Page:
Global shares experienced a boost on Monday, thanks to growing expectations that the Federal Reserve will not raise interest rates again and hopes that China’s steady policy stimulus will stabilize its economy. The United States’ holiday resulted in limited activity before key readings on U.S. services and Chinese trade and inflation later in the week.
Furthermore, additional policy action is expected from Beijing, including the relaxation of restrictions on home buying. The approval given by creditors to embattled property developer Country Garden to extend payments for an onshore private bond also provided relief.
Lazard’s chief market strategist, Ron Temple, suggested that the recent measures announced in China, combined with stabilization and improvement in PMI data, could signal an upcoming turn in investor psychology. However, Temple expressed concern about the lack of urgency among Chinese policymakers.
The MSCI All-World index, which had its strongest weekly rally since mid-July last week, increased by 0.2% on Monday. Meanwhile, the dollar was around 0.16% lower compared to the previous day.
Craig Erlam, a strategist at OANDA, speculated that the gains in Europe may be due to carryover from last week or the prospects of a stimulus-induced boost to China’s economy. However, Erlam also noted that the gains might be purely a result of post-summer break trading.
This week, investor sentiment in the tech sector will be tested by the initial public offering for chip giant Arm Holdings. The company aims for a price range of $47 to $51, which would value it between $50 billion and $54 billion.
S&P 500 futures and Nasdaq futures rose between 0.2% and 0.3%, while European stocks approached one-month highs. The STOXX 600 increased by 0.3%, led by gains in tech stocks such as Dutch semiconductor manufacturer ASML and drugmaker Novo Nordisk, which briefly overtook French luxury group LVMH as Europe’s most valuable company last week.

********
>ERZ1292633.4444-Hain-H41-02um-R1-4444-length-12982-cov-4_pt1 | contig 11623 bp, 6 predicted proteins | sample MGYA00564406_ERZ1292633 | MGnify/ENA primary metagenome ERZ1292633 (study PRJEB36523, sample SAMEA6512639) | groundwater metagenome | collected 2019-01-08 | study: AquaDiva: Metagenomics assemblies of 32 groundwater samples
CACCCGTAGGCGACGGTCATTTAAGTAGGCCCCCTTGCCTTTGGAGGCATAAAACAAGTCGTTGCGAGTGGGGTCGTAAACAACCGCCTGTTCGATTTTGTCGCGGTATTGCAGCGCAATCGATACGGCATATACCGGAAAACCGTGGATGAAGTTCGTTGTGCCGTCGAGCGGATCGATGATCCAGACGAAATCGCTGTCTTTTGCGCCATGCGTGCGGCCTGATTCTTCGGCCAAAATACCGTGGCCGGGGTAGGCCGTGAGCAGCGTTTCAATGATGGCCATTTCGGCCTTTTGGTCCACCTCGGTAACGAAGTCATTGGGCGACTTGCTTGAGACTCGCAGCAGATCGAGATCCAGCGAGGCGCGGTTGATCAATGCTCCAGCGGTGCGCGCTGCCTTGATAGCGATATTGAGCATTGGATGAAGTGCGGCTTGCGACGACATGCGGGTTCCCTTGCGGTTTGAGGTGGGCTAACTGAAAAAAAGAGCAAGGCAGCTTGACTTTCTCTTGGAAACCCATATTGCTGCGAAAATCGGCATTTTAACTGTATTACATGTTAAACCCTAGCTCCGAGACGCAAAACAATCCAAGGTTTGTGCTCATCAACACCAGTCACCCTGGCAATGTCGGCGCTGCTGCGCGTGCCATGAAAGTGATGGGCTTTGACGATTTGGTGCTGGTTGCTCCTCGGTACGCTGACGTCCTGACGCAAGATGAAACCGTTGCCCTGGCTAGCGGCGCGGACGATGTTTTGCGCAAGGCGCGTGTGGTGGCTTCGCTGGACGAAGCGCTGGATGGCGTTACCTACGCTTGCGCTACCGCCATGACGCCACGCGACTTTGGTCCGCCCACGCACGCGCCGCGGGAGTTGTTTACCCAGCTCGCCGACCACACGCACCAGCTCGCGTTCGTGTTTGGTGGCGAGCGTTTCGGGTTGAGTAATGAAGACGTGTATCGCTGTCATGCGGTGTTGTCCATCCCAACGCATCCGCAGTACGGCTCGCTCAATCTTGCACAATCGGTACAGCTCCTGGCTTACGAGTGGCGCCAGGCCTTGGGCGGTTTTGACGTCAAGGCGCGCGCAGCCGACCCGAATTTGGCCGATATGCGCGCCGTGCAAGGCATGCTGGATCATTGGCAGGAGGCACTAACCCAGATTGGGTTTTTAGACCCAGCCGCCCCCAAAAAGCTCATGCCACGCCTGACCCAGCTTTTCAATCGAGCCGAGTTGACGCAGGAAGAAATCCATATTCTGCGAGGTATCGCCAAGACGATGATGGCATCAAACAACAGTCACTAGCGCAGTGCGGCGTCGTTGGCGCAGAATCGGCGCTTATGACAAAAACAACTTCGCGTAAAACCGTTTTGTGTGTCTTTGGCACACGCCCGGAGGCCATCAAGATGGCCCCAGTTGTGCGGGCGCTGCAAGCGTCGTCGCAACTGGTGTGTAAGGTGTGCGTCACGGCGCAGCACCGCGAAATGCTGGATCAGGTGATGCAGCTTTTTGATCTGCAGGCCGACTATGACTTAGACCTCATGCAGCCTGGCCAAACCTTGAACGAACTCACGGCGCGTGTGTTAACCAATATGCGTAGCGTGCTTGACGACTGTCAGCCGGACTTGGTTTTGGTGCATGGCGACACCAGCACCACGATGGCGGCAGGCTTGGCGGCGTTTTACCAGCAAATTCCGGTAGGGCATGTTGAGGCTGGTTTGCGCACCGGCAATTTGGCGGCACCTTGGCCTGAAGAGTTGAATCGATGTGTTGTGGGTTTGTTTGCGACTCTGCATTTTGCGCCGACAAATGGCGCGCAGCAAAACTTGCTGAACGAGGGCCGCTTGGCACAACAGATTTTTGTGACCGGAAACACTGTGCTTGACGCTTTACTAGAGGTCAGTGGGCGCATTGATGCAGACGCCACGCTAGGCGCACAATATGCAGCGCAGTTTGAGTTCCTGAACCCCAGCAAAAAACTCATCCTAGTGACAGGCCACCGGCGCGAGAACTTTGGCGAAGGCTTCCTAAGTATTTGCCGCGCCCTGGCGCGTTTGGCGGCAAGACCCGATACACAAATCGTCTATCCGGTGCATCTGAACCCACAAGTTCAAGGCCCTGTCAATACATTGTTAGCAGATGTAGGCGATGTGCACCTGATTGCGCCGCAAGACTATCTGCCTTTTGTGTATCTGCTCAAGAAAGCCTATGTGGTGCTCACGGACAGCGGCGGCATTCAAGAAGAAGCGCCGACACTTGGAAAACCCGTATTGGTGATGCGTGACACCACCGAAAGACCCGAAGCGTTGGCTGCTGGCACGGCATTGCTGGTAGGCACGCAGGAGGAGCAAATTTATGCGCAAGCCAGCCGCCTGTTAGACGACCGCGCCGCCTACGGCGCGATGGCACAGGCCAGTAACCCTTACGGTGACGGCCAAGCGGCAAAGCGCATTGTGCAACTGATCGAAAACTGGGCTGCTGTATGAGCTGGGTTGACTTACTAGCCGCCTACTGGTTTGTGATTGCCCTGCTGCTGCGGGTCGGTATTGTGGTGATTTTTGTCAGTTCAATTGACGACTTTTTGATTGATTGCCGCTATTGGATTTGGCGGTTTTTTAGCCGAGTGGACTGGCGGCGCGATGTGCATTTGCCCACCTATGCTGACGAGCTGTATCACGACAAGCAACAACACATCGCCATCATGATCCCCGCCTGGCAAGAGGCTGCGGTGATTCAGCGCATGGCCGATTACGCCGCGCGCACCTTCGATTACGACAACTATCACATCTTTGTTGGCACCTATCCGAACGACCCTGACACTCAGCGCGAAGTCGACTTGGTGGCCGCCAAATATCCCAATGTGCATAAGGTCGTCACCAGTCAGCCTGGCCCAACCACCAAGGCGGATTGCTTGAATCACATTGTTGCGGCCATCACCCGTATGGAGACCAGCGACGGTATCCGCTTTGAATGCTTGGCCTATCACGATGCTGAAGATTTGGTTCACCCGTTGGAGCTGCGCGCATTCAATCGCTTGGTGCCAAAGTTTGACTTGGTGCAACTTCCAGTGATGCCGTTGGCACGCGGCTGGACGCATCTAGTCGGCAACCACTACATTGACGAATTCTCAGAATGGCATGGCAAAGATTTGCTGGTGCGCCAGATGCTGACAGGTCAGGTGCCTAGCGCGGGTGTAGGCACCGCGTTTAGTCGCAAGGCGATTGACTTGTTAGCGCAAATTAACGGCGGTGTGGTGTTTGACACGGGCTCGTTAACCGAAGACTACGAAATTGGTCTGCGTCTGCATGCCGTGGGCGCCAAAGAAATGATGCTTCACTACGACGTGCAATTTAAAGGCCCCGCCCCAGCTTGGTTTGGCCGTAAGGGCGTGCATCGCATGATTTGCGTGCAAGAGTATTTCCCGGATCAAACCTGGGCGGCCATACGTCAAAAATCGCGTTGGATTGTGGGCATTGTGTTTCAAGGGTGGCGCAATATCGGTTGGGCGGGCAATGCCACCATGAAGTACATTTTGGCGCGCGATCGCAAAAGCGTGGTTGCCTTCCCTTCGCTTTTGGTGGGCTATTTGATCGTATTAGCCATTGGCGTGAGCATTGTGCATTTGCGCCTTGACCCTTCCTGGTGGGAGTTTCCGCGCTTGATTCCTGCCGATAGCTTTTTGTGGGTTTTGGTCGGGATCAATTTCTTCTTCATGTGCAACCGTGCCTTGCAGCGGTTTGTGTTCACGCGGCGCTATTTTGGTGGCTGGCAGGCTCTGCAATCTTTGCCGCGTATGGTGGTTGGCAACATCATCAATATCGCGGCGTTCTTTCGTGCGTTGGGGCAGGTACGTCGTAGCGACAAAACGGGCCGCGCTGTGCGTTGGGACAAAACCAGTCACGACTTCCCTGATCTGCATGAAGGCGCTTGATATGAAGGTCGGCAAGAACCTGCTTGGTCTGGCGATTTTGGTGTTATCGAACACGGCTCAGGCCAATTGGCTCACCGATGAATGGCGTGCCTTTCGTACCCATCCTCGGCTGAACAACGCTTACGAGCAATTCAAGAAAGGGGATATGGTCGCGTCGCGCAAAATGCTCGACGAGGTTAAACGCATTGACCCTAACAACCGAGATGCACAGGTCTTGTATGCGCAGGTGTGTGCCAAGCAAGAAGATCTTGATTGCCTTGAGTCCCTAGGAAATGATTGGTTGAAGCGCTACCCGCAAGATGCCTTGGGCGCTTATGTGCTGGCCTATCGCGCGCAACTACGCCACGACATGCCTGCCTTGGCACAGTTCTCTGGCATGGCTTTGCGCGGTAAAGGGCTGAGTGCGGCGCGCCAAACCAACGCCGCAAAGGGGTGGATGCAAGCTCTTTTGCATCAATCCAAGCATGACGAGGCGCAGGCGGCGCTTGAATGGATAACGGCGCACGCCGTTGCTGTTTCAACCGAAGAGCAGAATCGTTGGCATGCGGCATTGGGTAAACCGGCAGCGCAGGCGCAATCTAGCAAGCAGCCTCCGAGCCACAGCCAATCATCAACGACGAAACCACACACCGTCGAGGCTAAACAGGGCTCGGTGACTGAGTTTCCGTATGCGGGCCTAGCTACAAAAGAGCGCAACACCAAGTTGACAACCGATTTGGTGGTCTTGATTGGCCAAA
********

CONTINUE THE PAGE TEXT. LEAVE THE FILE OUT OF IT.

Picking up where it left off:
Stocks rose on Friday after the U.S. payrolls report for August firmed expectations for an end to rate hikes. Although the headline jobs number exceeded forecasts, downward revisions to the previous two months and a dip in wage growth indicated a loosening in the labour market. The jobless rate also increased as more people went looking for work, resulting in the lowest vacancies to unemployed ratio since September 2021.
At present, futures imply a 93% chance of rates staying unchanged this month and a 67% probability that the entire tightening cycle is over. This week, at least seven Fed officials are scheduled to speak ahead of the next policy meeting on September 19-20.
The head of the European Central Bank, Christine Lagarde, emphasized the importance of policymakers keeping inflation expectations firmly anchored. Following a series of soft data, the market is now leaning against a hike at the ECB’s September meeting.
The dollar was supported by the relative outperformance of the U.S. economy, trading at 146.33 yen, not far from its recent 10-month peak of 147.37. Meanwhile, the euro rose by 0.3% to $1.0803, still within sight of its recent low at $1.0765.
In the commodities market, oil traded near seven-month highs due to tightening supply. It is widely expected that Saudi Arabia will extend voluntary oil production cuts into October. Brent crude futures rose by 0.2% to $88.75 a barrel, while U.S. futures reached $85.73.
More detail via Reuters here… ( Image via Reuters )